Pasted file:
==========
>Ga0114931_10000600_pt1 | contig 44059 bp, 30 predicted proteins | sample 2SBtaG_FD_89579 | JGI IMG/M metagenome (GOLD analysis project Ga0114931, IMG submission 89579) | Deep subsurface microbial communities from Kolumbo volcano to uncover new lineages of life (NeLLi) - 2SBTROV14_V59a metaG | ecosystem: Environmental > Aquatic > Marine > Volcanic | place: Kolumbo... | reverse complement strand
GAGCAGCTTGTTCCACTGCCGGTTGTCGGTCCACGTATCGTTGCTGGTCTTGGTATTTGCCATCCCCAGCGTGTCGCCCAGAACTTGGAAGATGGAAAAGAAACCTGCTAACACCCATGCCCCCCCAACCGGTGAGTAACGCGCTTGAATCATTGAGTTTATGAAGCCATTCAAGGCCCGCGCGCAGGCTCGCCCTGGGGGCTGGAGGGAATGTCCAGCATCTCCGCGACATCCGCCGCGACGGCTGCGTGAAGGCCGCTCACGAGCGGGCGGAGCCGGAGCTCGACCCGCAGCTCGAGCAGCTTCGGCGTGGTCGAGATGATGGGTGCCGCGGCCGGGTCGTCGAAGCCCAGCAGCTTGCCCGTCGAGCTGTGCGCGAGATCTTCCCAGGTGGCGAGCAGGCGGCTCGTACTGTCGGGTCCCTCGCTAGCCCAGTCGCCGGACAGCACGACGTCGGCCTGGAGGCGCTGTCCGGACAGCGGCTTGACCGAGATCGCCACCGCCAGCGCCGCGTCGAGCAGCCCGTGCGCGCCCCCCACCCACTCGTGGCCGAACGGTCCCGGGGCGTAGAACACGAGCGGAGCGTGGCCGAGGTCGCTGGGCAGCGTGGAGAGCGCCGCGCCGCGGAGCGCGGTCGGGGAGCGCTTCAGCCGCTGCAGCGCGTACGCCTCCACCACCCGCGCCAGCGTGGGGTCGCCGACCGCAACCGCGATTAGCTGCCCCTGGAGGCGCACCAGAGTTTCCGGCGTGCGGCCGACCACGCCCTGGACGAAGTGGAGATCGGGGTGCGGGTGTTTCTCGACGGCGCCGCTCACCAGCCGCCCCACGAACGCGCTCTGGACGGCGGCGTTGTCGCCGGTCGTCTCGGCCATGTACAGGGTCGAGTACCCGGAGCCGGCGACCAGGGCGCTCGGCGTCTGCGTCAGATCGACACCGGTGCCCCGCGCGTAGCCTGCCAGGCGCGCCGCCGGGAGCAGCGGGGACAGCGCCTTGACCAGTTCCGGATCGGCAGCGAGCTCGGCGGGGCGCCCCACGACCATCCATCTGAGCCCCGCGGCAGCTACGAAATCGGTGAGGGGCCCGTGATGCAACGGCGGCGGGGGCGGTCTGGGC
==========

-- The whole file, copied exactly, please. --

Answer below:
>Ga0114931_10000600_pt1 | contig 44059 bp, 30 predicted proteins | sample 2SBtaG_FD_89579 | JGI IMG/M metagenome (GOLD analysis project Ga0114931, IMG submission 89579) | Deep subsurface microbial communities from Kolumbo volcano to uncover new lineages of life (NeLLi) - 2SBTROV14_V59a metaG | ecosystem: Environmental > Aquatic > Marine > Volcanic | place: Kolumbo... | reverse complement strand
GAGCAGCTTGTTCCACTGCCGGTTGTCGGTCCACGTATCGTTGCTGGTCTTGGTATTTGCCATCCCCAGCGTGTCGCCCAGAACTTGGAAGATGGAAAAGAAACCTGCTAACACCCATGCCCCCCCAACCGGTGAGTAACGCGCTTGAATCATTGAGTTTATGAAGCCATTCAAGGCCCGCGCGCAGGCTCGCCCTGGGGGCTGGAGGGAATGTCCAGCATCTCCGCGACATCCGCCGCGACGGCTGCGTGAAGGCCGCTCACGAGCGGGCGGAGCCGGAGCTCGACCCGCAGCTCGAGCAGCTTCGGCGTGGTCGAGATGATGGGTGCCGCGGCCGGGTCGTCGAAGCCCAGCAGCTTGCCCGTCGAGCTGTGCGCGAGATCTTCCCAGGTGGCGAGCAGGCGGCTCGTACTGTCGGGTCCCTCGCTAGCCCAGTCGCCGGACAGCACGACGTCGGCCTGGAGGCGCTGTCCGGACAGCGGCTTGACCGAGATCGCCACCGCCAGCGCCGCGTCGAGCAGCCCGTGCGCGCCCCCCACCCACTCGTGGCCGAACGGTCCCGGGGCGTAGAACACGAGCGGAGCGTGGCCGAGGTCGCTGGGCAGCGTGGAGAGCGCCGCGCCGCGGAGCGCGGTCGGGGAGCGCTTCAGCCGCTGCAGCGCGTACGCCTCCACCACCCGCGCCAGCGTGGGGTCGCCGACCGCAACCGCGATTAGCTGCCCCTGGAGGCGCACCAGAGTTTCCGGCGTGCGGCCGACCACGCCCTGGACGAAGTGGAGATCGGGGTGCGGGTGTTTCTCGACGGCGCCGCTCACCAGCCGCCCCACGAACGCGCTCTGGACGGCGGCGTTGTCGCCGGTCGTCTCGGCCATGTACAGGGTCGAGTACCCGGAGCCGGCGACCAGGGCGCTCGGCGTCTGCGTCAGATCGACACCGGTGCCCCGCGCGTAGCCTGCCAGGCGCGCCGCCGGGAGCAGCGGGGACAGCGCCTTGACCAGTTCCGGATCGGCAGCGAGCTCGGCGGGGCGCCCCACGACCATCCATCTGAGCCCCGCGGCAGCTACGAAATCGGTGAGGGGCCCGTGATGCAACGGCGGCGGGGGCGGTCTGGGC